But, to be complete in my answer: There is one script that is possibly worth procuring: the shooting script of Faces published by NAL/Signet years ago. You can find it on EBay or Abebooks or somewhere else on the internet if you are willing to pay a little to get it. But even here, you would do just as well to study, study, study the film that exists. This script will not reveal anything that is not already in the film.

In summary: Don't delude yourself by thinking there is something else out there that will reveal things to you. Everything you need to know is in the films themselves. If you don't understand what I mean, then I think you should pick another subject.

As to meeting, that may happen or may not, depending...

All best wishes.

Dear Professor Carney,

I have been reading your passionate books on John Cassavetes and I am constantly bedazzled by your dedication and by the beauty of your language.

Quite apart from your subject matter, the man himself, I wish to congratulate you on your eloquence. I haven't read any other Film Literature that holds a candle to you. If you think I sound superlative, I apologize; it's just so refreshing to read such thought provoking arguments in the field of Cinema. Thank you.

I am currently studying for my PhD, the subject of which is, you guessed it, John Cassavetes, but more specifically, the professional relationship (director/actor) between himself and Gena Rowlands. In the pursuit of this I would very much like to be in contact with Gena. I understand you are a friend and I'm hoping you might at least alert her to my interest in the topic. Ultimately. I would love to fly to the US in order to meet and interview her (and maybe yourself).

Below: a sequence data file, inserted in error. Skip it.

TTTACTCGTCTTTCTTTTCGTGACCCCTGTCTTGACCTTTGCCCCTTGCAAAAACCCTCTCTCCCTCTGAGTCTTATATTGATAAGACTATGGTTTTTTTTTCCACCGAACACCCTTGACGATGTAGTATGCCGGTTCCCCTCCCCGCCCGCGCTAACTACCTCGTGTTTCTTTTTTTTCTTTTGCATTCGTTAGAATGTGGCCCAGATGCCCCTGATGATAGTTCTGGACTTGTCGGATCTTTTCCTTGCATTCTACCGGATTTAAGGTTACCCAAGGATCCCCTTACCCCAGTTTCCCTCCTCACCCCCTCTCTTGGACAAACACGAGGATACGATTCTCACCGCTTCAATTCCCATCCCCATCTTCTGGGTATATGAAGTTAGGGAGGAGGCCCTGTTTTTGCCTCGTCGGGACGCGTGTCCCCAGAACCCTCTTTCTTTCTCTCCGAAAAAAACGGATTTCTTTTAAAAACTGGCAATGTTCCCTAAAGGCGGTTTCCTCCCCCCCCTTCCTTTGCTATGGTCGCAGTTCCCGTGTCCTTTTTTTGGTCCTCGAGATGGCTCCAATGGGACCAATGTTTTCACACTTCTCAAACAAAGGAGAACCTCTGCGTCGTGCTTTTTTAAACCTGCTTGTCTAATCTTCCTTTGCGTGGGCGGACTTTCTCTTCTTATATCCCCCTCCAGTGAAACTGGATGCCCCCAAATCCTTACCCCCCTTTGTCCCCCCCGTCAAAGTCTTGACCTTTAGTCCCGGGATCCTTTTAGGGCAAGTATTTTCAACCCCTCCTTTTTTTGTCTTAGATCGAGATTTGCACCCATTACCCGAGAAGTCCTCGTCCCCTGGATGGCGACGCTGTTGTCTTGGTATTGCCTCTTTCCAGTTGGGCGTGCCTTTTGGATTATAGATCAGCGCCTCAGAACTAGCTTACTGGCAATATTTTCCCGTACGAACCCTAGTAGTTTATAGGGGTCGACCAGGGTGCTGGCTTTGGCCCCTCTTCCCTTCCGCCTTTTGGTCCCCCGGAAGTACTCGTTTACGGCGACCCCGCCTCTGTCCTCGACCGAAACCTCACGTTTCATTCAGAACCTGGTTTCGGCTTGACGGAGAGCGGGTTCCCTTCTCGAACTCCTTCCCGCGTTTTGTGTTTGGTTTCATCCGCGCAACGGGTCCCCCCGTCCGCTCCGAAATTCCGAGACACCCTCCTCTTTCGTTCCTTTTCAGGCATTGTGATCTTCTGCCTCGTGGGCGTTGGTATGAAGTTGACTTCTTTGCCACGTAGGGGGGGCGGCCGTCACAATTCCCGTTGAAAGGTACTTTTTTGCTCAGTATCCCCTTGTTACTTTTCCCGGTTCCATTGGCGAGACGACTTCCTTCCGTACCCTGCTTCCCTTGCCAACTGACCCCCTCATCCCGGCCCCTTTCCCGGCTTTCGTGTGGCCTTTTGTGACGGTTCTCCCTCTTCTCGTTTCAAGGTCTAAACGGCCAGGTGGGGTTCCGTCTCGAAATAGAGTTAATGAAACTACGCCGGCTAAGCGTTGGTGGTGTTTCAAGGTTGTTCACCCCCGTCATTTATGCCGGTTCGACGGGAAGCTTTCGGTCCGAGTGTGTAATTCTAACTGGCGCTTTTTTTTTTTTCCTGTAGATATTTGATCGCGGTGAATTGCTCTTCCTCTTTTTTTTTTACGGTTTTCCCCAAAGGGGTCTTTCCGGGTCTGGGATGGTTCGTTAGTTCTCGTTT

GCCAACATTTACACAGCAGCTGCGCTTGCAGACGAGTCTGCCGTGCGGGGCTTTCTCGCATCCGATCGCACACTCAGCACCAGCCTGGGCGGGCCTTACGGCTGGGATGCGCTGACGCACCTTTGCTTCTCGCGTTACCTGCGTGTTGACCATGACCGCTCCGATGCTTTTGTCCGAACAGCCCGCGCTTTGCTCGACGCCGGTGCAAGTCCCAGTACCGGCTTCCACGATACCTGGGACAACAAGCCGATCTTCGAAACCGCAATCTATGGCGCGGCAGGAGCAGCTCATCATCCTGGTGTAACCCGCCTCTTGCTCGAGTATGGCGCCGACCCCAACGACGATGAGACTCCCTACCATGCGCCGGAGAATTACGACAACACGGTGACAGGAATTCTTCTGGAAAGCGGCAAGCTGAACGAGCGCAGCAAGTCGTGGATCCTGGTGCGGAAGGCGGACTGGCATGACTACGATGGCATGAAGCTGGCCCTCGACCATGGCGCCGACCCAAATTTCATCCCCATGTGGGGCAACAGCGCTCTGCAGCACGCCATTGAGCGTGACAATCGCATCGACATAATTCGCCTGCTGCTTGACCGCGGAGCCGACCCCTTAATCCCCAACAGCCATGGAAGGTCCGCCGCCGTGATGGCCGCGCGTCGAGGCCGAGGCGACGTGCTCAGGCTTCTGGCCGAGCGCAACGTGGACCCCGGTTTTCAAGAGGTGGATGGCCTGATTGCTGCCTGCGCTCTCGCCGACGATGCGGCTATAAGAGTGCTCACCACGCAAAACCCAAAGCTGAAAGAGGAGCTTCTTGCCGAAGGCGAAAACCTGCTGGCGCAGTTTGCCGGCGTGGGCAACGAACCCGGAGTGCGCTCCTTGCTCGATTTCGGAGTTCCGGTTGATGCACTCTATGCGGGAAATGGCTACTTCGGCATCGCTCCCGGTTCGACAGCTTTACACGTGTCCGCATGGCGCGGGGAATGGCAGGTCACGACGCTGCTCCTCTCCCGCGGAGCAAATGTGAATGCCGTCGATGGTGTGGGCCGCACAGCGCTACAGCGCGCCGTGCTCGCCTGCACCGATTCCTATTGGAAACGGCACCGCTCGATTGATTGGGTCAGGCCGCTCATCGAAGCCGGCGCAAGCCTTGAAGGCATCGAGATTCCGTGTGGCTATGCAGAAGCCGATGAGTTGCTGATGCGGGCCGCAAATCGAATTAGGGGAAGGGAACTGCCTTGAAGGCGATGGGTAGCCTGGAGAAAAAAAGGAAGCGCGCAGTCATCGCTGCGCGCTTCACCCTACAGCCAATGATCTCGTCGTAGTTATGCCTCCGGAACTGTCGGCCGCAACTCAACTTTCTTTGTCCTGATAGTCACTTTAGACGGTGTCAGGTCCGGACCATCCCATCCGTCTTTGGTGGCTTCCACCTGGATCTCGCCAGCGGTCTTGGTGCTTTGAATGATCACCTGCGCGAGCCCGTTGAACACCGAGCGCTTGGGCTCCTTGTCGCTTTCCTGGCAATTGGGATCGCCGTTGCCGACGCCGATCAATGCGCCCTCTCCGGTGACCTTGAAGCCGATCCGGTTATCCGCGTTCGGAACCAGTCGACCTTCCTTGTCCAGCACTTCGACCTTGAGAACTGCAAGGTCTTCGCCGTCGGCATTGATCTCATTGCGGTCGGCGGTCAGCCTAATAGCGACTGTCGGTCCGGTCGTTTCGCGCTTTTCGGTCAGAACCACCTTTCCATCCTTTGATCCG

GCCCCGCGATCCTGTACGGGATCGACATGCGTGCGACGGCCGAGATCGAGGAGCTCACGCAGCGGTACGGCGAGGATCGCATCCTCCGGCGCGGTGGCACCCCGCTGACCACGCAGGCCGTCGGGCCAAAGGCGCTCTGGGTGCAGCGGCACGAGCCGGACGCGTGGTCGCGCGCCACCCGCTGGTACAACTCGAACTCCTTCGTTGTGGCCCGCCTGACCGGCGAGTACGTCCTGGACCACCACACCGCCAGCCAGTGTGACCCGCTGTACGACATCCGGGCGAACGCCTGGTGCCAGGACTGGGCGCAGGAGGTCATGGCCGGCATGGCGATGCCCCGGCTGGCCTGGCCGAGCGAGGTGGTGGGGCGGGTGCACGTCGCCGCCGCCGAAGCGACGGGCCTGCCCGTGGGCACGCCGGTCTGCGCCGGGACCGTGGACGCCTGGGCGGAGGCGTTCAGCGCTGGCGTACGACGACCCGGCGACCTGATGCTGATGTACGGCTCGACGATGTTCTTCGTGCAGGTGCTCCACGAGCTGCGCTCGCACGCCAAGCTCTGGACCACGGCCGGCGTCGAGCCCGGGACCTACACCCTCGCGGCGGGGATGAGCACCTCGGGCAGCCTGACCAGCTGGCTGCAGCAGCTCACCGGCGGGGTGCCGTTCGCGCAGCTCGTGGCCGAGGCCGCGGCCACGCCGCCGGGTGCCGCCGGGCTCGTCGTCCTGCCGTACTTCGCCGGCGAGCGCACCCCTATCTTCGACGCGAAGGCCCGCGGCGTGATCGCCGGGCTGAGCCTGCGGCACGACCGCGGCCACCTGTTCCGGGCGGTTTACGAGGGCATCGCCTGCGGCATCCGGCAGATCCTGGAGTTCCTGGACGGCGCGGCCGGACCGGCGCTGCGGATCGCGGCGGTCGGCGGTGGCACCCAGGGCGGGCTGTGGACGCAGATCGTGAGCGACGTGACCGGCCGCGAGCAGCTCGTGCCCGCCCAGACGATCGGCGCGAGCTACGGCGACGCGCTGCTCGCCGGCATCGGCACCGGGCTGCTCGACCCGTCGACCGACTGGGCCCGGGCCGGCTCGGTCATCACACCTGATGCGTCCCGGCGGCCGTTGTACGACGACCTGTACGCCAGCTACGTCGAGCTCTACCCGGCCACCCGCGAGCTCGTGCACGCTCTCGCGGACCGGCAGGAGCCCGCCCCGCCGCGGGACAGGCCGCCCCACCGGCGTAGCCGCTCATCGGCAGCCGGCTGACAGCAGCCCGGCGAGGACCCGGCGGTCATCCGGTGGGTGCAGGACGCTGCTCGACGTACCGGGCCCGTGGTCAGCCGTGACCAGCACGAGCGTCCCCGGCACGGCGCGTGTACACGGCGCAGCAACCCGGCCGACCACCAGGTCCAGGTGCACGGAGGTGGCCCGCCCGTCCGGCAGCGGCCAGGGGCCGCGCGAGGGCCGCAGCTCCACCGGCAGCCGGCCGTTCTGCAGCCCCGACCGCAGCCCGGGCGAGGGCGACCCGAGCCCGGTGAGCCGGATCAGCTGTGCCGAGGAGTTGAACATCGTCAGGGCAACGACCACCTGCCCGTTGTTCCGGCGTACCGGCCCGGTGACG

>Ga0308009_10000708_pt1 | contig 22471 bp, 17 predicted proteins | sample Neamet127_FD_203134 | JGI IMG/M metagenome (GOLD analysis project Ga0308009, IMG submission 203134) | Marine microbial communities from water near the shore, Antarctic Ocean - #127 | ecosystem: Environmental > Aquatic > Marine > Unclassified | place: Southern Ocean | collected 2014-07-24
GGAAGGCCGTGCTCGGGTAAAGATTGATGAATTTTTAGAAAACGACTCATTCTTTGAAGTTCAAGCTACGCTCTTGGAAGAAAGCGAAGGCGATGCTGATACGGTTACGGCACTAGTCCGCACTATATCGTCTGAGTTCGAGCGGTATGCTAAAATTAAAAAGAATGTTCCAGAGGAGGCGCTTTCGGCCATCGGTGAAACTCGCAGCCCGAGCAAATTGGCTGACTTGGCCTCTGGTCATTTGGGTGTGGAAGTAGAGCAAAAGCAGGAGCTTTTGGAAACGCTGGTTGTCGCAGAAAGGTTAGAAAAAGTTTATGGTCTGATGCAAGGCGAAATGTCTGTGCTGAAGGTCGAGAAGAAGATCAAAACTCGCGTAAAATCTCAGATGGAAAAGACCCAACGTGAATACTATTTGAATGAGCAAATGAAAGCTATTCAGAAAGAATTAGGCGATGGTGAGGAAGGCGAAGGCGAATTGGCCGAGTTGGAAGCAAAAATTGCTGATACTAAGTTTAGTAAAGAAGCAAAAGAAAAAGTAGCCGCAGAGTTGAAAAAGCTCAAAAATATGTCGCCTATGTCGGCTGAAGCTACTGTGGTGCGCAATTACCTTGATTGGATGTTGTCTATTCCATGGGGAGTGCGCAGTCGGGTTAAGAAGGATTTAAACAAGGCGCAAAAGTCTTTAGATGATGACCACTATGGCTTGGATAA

Just to put you in the picture (so to speak) I am a professional actor, TV director and screenwriter with 15 years experience. Hopefully this provides some common ground.

Hoping to hear from you soon.

Warm Regards

Ian Dixon

Ray Carney replies:


Thanks for the good words.

I appreciate the value of your project, but I am sorry that I cannot be more encouraging about Gena Rowlands’s involvement and assistance.

To start with, I am not at liberty to give out Ms. Rowlands’s contact information. She does not want that done.

Secondly, she has shown no willingness in the past to help other researchers. As an illustration, I know of three different individuals, high–level professional authors all, who expressed interest in writing biographies of Cassavetes whom I put in touch with her. Their desire was simply to ask her a few questions. They were willing to do it in writing, on the telephone, in person, or any other way she requested. She turned all three down flat. She would not only not reply to their inquiries, she would not even acknowledge she received them. I could give you a dozen other examples, but that should make my point.